Technical Requirements Drive Design
The size and capacity of any HPC facility must respond to the technical requirements of the system above all else. These can be identified by working with the HPC system vendor. In particular, the power and cooling requirements are likely to exceed any other facility on campus; therefore, an institution must plan for a much larger infrastructure area than any other facility. In turn, power densities of this nature drive the infrastructure areas. It is not uncommon for infrastructure areas to be significantly larger than the HPC space. In fact, these can exceed the size of the HPC space by as much as four to six times based on the required capacity and redundancy of support systems.
For example, a hypothetical entry-level HPC is a 24.2 TeraFLOP (24.2 trillion FLOPS) system composed of two Cray XT6 cabinets, requiring roughly 70 square feet of raised floor. This system will require 90 kW of power, and will reject 307,000 BTUs/hr (26 tons) of heat to water. A robust system—a 700-TeraFLOP (700 trillion FLOPS) computer cluster using the same Cray XT6 platform—will fill two rows of 20 cabinets. At an average of 35 square feet per cabinet, this will require 1,400 square feet of raised floor space. This system will require 1,800 kW of power, and will reject 6.14 million BTUs/hr (512 tons) of heat to water.
The spaces quoted above are for the computational elements only; data storage devices also will be required that can meet the high-speed communications of the HPC. It is not unusual for the data storage element to match, or exceed, the size of the computational element. The good news: The power density for data storage is much lower than for the HPC.
An important issue is the expected availability of the system: will it be available strictly during business hours or 24x7x365 days a year? Will it be used strictly to support the institution’s own academic research, or will it lease time to local businesses, academic institutions or third-party research entities? Users’ requirements for availability will play a large role in decisions about support systems redundancy levels.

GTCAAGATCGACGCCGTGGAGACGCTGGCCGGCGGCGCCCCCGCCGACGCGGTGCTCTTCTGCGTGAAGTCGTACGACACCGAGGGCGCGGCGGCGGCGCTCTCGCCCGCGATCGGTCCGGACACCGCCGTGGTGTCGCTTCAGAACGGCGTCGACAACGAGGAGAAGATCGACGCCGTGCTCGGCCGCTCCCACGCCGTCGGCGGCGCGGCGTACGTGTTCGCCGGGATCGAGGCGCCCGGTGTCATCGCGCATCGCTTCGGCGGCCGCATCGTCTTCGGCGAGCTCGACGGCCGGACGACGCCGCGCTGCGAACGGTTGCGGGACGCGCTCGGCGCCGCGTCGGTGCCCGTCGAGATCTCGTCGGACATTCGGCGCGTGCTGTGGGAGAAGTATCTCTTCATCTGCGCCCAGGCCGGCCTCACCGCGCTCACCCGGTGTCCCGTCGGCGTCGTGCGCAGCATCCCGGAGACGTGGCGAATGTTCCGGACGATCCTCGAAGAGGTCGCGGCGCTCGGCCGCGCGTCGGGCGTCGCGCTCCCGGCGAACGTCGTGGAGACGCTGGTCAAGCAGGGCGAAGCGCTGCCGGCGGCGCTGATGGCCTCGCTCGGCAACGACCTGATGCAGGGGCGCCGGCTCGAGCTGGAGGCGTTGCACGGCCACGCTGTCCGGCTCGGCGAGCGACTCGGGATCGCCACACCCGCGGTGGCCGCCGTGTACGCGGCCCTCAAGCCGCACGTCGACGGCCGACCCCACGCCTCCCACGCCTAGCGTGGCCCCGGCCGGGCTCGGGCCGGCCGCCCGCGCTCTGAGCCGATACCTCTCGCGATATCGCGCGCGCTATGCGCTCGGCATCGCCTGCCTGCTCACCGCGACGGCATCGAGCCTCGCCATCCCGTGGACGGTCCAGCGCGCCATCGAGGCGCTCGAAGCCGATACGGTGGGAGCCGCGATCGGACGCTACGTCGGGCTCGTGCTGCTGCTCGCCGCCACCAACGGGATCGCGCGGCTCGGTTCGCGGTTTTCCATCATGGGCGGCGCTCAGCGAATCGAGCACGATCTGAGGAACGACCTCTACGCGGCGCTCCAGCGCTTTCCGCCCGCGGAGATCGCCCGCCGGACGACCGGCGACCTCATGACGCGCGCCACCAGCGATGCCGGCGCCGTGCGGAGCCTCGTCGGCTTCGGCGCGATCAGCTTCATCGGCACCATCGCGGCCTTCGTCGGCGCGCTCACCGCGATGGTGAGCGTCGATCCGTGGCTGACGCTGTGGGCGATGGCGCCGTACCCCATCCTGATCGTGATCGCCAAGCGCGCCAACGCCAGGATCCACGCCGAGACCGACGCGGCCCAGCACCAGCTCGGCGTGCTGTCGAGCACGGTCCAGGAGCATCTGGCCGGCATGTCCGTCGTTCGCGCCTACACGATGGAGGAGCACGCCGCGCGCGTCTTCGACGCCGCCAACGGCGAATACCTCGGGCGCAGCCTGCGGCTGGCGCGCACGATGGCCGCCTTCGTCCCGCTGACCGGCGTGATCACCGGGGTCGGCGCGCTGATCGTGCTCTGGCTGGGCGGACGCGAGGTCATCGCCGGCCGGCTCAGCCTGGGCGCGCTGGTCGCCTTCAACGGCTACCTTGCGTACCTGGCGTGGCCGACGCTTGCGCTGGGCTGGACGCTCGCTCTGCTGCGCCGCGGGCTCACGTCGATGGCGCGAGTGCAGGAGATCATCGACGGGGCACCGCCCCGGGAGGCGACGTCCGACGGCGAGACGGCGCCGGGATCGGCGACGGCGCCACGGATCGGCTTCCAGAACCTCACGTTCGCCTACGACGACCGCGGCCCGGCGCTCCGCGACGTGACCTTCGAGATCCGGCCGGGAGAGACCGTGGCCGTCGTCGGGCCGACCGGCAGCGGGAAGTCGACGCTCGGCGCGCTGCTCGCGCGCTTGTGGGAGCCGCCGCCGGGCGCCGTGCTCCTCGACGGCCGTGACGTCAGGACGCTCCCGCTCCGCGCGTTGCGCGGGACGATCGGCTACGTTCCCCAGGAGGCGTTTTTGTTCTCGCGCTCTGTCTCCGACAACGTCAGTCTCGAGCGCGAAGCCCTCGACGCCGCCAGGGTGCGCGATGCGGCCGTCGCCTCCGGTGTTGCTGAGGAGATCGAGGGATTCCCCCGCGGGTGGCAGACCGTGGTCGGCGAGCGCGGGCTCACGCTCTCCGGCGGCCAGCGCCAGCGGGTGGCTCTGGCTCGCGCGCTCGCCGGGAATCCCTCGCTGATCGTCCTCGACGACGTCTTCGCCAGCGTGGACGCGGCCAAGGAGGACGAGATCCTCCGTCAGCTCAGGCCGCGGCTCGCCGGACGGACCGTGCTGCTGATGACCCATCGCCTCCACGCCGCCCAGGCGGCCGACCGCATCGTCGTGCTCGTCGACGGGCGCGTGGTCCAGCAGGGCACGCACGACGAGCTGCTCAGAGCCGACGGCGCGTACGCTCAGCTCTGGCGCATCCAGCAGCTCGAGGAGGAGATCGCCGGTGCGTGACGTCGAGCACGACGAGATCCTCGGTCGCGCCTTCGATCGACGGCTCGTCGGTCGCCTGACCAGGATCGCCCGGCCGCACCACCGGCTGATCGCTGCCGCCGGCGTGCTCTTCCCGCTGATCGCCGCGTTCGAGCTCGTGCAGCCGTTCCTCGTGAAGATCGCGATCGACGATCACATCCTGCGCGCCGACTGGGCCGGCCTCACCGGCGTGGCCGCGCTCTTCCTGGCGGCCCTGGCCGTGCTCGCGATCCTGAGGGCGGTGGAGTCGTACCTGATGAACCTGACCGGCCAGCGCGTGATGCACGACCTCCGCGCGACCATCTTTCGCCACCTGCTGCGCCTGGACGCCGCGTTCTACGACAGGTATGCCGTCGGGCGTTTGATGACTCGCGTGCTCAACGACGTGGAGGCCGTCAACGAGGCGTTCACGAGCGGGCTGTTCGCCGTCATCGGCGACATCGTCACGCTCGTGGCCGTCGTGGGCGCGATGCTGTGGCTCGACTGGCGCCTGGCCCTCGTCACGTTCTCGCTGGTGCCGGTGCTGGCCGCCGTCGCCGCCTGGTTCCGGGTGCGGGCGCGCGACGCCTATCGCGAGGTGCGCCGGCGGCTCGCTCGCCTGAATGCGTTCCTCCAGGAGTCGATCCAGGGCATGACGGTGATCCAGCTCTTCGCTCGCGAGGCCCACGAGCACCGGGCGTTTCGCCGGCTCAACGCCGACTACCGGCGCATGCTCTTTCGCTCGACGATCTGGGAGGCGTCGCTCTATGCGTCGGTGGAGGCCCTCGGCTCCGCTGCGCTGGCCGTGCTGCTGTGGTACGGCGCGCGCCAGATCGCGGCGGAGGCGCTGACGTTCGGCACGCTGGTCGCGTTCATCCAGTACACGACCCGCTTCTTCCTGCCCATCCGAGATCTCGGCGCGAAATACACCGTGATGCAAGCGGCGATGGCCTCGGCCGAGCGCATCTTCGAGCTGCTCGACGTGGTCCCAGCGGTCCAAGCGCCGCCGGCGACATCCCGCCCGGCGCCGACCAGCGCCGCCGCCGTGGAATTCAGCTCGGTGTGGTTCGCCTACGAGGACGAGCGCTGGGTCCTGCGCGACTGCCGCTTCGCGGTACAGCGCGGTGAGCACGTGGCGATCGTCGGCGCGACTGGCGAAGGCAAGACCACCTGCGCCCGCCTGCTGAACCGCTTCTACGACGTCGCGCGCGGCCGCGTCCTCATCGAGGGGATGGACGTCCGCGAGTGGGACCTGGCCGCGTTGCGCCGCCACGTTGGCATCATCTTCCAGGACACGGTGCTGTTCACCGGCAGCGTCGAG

The Challenge of Siting
Choosing a site for an HPC facility is challenging. Although a planning team’s first thought might be to place this equipment in an existing data center space, it is more appropriate to have a dedicated space built with this type of equipment in mind because of the structural, power and cooling requirements.
Many factors affect site selection. An appropriate site for an HPC is close to primary power lines and fiber-optic telecommunication networks, with allowance for any setback or landscaping requirement. The site also needs to be large enough to accommodate what typically is a single-story structure. A prominent site may be advantageous if, for example, the building will carry the name of a major donor.
Adjacency requirements may trump all other issues; for example, if a facility will be used to support P4 translational medicine, it may need to be attached to the medical center.
In any case, adequate space will have to be provided for construction staging, equipment storage and construction trailers.
Today’s computers generally take power at 120 volts, but HPCs require power at 480 volts. Systems require a 100-amp, 3-phase 480 volt feed to each cabinet. The electrical load of an HPC may seem daunting, but it may force a university to rethink how it handles data facilities. In fact, an HPC center could prompt energy-efficiency.